MORE: Best Laptops for College Students

Another plus for parents: Chrome OS doesn't have the ability to just install apps off the internet. Your child would need to pull those titles from the Google Play Store, and you can use Android's parental controls to stop that. 

Word docs or Google Docs?

Ask your kids or their teachers how homework is accepted. Do they live in Google Docs, or do they send Microsoft Office files? 

If your kids use Microsoft Word, Excel and other programs, Chromebooks are nonstarters. Sure, those apps are available as Android apps on those Chromebooks that support the Google Play store, but they're not good enough to replace the original.

You can export files between Word and Excel and Google Docs and Sheets, but those conversions are rarely ever 100 percent perfect. And I'm sure the last thing you want is to hear your kid yelling that Microsoft Word messed with the formatting of their assignment, making them spend more time to fix it. 

MORE: How to Use Windows 10

But if your kids say their classrooms revolve around Google Docs and the other G Suite apps, such as Sheets, you're best off getting them one of our Best Chromebook picks. For more about Chromebooks and their variety, check out our Should I Buy a Chromebook? buying guide.

Windows 10 still makes a compelling case for families and students

But while Chromebooks have begun to take off, Windows laptops still have something to offer. First of all, you'll often find the most complete versions of apps on Windows, such as Adobe Photoshop, while competitors may be missing options.

Another example of that comes with Microsoft's own Office suite, which is a must-have for many, but best on Windows. Aaron Woodman, general manager of Windows marketing, emphasized this, telling me via email that "Windows 10 runs desktop Office apps, while competitors like Chrome and iPad only offer web apps."

So, yes, while there are iOS versions of Office for iPads and the Android versions of Office apps on Chromebooks — and office365.com allows you to access these programs via a browser — none of the above are feature-complete when compared with their Windows equivalents. 

Next, he emphasized how Windows wins on accessibility features, "such as narrator, word prediction and eye control," making computing easier for a wide range of users.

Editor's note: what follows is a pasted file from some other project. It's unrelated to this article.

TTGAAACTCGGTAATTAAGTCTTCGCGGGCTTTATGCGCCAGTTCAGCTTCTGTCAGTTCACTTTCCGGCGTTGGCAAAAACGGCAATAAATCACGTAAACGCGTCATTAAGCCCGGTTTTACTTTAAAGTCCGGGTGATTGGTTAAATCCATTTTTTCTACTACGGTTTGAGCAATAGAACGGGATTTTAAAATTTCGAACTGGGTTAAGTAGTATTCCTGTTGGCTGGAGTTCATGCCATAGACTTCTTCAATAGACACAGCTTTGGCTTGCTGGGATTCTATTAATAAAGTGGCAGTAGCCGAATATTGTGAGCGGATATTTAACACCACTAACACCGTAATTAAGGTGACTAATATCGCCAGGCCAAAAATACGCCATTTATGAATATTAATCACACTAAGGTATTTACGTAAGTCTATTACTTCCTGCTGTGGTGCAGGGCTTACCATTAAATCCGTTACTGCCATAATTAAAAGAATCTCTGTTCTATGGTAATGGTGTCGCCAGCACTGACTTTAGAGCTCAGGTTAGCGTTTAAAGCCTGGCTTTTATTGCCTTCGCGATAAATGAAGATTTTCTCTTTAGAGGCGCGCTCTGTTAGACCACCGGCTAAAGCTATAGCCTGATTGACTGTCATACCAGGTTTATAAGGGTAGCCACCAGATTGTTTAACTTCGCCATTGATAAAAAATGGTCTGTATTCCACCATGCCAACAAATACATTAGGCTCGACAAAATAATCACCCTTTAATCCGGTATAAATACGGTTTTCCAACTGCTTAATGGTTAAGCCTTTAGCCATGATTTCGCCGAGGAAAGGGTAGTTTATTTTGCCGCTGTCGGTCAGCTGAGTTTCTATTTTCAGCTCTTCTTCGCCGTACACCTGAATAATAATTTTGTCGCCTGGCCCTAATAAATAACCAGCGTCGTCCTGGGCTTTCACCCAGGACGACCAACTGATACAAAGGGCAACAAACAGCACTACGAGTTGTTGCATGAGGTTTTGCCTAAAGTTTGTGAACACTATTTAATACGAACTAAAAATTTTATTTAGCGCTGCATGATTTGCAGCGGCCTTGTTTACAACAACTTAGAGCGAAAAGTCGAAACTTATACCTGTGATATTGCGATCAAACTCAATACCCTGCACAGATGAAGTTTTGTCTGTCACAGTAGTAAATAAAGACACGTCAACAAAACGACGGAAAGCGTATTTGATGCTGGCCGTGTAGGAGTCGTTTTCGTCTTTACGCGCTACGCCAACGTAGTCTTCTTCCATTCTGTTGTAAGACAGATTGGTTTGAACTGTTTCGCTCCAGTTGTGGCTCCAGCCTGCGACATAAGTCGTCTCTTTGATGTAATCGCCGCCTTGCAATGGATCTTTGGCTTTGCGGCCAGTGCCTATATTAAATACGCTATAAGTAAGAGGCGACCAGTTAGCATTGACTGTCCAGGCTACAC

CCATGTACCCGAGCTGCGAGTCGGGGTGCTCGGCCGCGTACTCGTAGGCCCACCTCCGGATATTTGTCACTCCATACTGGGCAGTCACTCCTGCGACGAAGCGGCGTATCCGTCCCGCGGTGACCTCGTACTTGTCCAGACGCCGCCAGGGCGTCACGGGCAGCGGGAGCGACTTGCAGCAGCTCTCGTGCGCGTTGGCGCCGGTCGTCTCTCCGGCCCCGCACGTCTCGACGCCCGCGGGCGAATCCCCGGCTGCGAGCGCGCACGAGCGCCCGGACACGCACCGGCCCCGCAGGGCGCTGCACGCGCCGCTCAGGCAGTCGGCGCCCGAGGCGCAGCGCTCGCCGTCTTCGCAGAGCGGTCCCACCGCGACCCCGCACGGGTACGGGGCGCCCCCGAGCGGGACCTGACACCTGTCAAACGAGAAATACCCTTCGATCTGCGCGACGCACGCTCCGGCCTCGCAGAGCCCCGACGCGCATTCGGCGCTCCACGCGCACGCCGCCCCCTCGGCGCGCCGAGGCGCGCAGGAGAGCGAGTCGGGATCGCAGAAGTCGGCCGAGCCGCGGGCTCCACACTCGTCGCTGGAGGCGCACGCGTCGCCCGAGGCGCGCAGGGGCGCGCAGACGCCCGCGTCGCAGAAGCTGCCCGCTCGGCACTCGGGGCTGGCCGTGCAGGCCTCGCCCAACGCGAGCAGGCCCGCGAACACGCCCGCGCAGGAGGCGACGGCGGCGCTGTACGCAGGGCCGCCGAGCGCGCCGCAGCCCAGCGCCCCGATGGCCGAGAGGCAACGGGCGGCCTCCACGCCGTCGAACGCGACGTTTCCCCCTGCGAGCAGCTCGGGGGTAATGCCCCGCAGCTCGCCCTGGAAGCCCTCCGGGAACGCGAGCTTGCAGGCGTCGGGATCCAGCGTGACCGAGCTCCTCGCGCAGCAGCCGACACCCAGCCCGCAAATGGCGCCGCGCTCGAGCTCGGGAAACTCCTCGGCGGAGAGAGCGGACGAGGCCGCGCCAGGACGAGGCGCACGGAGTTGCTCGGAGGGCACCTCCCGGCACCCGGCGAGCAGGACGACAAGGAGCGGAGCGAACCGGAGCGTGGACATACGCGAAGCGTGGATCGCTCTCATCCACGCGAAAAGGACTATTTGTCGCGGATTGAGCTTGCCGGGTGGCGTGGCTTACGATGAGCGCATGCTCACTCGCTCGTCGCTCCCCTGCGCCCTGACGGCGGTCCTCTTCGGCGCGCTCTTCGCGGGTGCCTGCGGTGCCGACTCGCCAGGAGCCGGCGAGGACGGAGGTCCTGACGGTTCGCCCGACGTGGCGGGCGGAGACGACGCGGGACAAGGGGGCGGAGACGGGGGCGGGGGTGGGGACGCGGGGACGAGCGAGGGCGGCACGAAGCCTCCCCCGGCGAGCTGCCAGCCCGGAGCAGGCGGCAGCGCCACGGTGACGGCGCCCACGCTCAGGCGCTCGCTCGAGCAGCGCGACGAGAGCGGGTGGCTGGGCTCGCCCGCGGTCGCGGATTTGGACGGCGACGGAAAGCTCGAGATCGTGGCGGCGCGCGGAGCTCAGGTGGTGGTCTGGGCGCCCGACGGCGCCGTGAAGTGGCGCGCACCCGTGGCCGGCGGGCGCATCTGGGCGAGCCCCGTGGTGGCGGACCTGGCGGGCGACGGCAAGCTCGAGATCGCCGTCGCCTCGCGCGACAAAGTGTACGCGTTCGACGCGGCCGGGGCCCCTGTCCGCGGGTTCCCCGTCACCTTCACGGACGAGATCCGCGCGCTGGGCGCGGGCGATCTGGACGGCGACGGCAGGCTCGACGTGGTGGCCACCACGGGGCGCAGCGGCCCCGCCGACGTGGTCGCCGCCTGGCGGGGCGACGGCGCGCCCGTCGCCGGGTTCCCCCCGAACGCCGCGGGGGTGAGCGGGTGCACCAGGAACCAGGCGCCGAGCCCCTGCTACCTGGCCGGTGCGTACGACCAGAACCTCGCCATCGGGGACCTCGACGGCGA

Windows 10 also has a leg up when it comes to pen computing. For example, OneNote's Ink Math Assistant feature "allows students to hand write math problems and equations and instantly receive a step-by-step proof to help them identify how to correctly solve the problem," Woodman said.

Yes, iOS and Chrome OS all support styli, but Woodman boasted that Windows 10 does it best, with "the most robust and intelligent digital inking capabilities across Microsoft’s Office applications (OneNote, Word, PowerPoint)."

MORE: Kids Tablets to Buy (or Avoid)

Woodman also stated that "the most complete set of learning experiences are on Windows." He highlighted the newly released Minecraft: Education Edition, which allows Minecraft owners to learn basic chemistry by playing with the  Chemistry Resource Pack.

Bottom Line

If your kid's already living a Google life — which schools are promoting — Chromebooks are a fantastic option. These notebooks also allow for more seamless sharing around the house, so you can use that Chromebook after junior's gone to sleep. 

But, if your kid's more advanced — or needs more help — you might be better off buying them a PC. Windows 10 provides more complete versions of Office apps, a ton of accessibility options and superior styli usage. 

So, at the end of the day, it's time to talk to your kids and see what they use and what they need. Leave a comment below if you have any questions for us to answer!

Henry is a senior writer at Laptop Mag, covering security, Apple and operating systems. Prior to joining Laptop Mag — where he's the self-described Rare Oreo Expert — he reviewed software and hardware for TechRadar Pro, and interviewed artists for Patek Philippe International Magazine. You can find him at your local pro wrestling events, and wondering why Apple decided to ditch its MagSafe power adapters.